THE GREAT AMERICAN SNUFF FILM
Reviewed by: Zombie Boy
What's it about
A dramatization of the supposedly true exploits of William Allen Grone, a serial killer who liked to film the deaths of his victims.
Is it good movie?
William Allen Grone was a man handed a rough deal from life: after having been abandoned by his mother, he was relegated to a series of foster homes each more abusive than the last. The net result being that by the time he was an adult and out on his own, he had built up an insulating wall around himself from the vagaries of life matched in density only by his hatred of women. After a few small-time murders he hooks up with fellow psychopath Roy, and utilizing Roy's junkyard devises a plan to capture two women and prolong their agony for his Super 8mm camera, and ultimately shoot them in the head to complete his Great American Snuff Film.
As is wont to happen in serial killer plots, all manner of things go wrong, from the mundane (postponing the shoot due to day job commitments) to the grandiose (Roy losing his limited sense of restraint and reduced the number of victims by half) causing Grone to have to improvise. Years later he finds himself having to relive these events for an interviewer as he waits to ride the lightning, and through that and the confiscated journal entries he wrote at the time of his crimes we have the narrative meat for the movie.
I will admit right off the bat that I am not a fan of exploitation films, nor particularly ones where women are tortured, so the title and premise of this film made me cringe when it crossed my desk. I am happy to report that Sean Tretta is actually quite a skilled director, especially considering the micro-budget of the film and less than optimal shooting conditions (no running water on location!). The whole film was shot with the same DV camera, with Grone's home movies painstakingly rendered to look like old Super 8 film. The sparse, raw lighting and Tretta's interesting choices of camera angles and shot-blocking - that especially, considering all of his actors were relative novices - provide a nearly tactile sensation on the eyeball. He similarly strives for a character piece, in lieu of just showing gross things happening to innocent people.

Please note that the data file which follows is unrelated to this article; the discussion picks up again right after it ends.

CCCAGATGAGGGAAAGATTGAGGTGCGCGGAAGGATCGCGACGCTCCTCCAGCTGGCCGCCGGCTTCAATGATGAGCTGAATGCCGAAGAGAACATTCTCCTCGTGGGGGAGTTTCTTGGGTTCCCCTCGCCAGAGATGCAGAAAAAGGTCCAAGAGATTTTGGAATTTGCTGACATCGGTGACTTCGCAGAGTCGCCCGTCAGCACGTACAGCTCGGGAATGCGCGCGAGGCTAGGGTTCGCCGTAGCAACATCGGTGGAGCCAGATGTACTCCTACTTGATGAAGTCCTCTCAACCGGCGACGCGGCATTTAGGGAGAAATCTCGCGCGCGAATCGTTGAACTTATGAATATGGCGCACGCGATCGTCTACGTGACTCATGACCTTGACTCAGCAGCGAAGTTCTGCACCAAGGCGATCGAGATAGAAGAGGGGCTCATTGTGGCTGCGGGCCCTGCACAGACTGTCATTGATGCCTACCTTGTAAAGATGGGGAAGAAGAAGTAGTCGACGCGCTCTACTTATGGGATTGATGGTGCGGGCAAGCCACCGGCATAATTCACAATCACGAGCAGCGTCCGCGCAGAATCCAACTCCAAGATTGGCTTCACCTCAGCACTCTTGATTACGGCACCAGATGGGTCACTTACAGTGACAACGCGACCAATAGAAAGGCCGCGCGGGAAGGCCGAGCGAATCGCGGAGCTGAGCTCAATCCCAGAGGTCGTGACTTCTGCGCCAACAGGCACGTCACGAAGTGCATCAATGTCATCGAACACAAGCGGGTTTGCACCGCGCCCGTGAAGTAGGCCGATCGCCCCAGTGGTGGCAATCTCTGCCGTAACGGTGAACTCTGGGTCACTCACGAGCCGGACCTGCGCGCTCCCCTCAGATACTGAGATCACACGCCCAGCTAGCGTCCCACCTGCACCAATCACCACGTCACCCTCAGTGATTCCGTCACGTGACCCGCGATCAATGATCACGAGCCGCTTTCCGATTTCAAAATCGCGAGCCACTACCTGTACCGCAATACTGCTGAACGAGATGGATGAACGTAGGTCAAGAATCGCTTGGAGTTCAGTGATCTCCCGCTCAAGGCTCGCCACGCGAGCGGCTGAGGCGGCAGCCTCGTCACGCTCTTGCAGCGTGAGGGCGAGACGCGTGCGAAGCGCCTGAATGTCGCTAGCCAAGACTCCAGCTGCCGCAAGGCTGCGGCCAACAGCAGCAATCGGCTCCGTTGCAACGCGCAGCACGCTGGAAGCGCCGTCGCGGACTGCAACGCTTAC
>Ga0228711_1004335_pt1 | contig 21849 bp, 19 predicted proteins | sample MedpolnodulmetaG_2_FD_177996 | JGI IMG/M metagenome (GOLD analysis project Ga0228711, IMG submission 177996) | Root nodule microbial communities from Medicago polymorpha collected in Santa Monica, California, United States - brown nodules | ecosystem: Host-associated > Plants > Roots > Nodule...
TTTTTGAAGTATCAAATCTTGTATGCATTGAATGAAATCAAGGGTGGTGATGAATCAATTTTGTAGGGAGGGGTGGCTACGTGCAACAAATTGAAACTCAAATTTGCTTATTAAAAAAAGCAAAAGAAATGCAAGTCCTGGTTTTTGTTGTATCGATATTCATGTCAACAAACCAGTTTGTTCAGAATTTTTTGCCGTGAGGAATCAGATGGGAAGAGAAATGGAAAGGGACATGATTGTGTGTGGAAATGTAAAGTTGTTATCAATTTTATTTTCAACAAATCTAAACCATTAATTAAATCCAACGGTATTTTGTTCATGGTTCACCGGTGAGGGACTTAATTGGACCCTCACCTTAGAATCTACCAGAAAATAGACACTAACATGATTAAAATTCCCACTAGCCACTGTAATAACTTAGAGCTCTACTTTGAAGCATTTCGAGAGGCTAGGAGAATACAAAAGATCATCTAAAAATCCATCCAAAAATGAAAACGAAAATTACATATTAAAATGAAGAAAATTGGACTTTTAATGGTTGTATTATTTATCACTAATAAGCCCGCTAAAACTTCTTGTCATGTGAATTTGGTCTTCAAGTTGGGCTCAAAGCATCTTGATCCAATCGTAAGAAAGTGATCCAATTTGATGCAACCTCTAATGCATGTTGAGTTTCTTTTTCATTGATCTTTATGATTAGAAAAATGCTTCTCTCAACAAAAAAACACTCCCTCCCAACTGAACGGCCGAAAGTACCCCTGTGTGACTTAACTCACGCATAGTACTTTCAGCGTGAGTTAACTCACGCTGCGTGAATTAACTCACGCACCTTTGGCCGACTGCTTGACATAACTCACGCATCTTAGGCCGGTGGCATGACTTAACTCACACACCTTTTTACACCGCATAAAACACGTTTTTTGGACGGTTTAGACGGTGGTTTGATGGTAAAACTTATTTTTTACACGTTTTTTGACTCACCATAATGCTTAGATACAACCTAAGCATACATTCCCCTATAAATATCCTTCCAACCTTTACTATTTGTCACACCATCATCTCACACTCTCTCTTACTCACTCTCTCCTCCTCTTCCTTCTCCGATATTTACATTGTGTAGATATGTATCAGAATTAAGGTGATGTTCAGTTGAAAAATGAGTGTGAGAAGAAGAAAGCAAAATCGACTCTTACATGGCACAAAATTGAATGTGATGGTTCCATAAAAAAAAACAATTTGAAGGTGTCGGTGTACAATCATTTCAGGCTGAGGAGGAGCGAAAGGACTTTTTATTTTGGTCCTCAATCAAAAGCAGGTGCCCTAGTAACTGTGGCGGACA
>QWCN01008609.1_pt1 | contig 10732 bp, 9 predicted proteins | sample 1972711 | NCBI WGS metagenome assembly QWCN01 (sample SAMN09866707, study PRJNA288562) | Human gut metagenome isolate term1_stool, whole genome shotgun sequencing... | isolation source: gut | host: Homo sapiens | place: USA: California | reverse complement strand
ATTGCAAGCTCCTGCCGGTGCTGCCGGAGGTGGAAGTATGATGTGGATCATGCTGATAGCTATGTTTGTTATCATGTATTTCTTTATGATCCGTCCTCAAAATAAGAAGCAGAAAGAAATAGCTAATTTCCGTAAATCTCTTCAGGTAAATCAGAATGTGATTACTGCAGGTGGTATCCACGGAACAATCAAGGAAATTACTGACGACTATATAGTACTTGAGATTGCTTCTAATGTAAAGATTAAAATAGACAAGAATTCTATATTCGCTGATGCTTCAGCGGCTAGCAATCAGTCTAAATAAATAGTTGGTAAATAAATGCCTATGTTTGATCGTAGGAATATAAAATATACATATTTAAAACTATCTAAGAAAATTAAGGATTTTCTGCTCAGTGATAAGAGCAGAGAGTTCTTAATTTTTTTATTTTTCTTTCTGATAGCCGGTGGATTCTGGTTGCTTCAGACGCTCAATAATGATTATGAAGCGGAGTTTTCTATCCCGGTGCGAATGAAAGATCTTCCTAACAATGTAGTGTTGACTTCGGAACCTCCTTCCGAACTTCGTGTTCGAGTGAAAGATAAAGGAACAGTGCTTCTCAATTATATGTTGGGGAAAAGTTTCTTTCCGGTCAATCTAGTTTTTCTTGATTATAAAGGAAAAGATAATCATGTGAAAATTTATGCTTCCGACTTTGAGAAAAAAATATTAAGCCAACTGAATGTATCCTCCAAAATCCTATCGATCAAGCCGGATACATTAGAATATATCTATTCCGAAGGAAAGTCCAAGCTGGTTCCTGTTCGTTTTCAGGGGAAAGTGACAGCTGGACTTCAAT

Unfortunately, in the end there is just no new information in this film. If you are not a dyed in the wool horror fan, the events on screen might discomfit you, but if you've seen any number of exploitation or torture films nothing in Snuff will raise your stress level very much. Which is not to say that a film needs to be extreme to be effective, but while Snuff never exactly drags, neither does it seem to be in a rush to get to the point. The cast does a fine job with the material, but ultimately the film never gets inside Grone's head in any substantial way, and it never gets down on the floor, in the filth and the fear, with the captive women. Which is too bad.
I should also note that this is a rerelease of the film from 2006, with new footage, the "interview" scenes, bookending the original footage.
Video / Audio
Video: Shot on digital video; all of the grain and fuzziness, both intentional and incidental to the 2003 technology with which the film was shot, only go to enhance the retro vibe.
Audio: The stereo audio track is generally decent; Grone's narration pops and is sometimes hissy, but I assumed that was to show he was not doing a professional recording.
Director Commentary: Writer/Director Sean Tretta does a decent commentary; there are very few dry moments and he gives a lot of insight into the making of the film with a clear head about its flaws as well as its attributes.
Making of The Great American Snuff Film: This is a 20-minute piece which is mainly interviews with Tretta and star/producer Mike Marsh, with some behind the scenes stuff thrown in. It is very informative about the origins of the film, if a slightly uninspired special feature.
Fake Snuff Films: This is a collection of three of Grone's snuff films; only one of them I recognized as footage used in the film. None of of them are particularly convincing.
Flesh Music Video: I don't know if Flesh is the band, the song, or both, but it is decent techno/metal, if a little repetitive.
The Great American Snuff Film is a noble effort, given its budgetary and experiential constraints, and while it is a well-shot, visually compelling film, it straddles a cinematic middle ground between viewer provocation and deep character assessment that I found untenable. I would much rather have the latter than the former, but it needed to tip the scales one way or the other to be a complete success thematically, but never manages the trick. Watch it for the attempt, but don't expect Martyrs or Last House on the Left.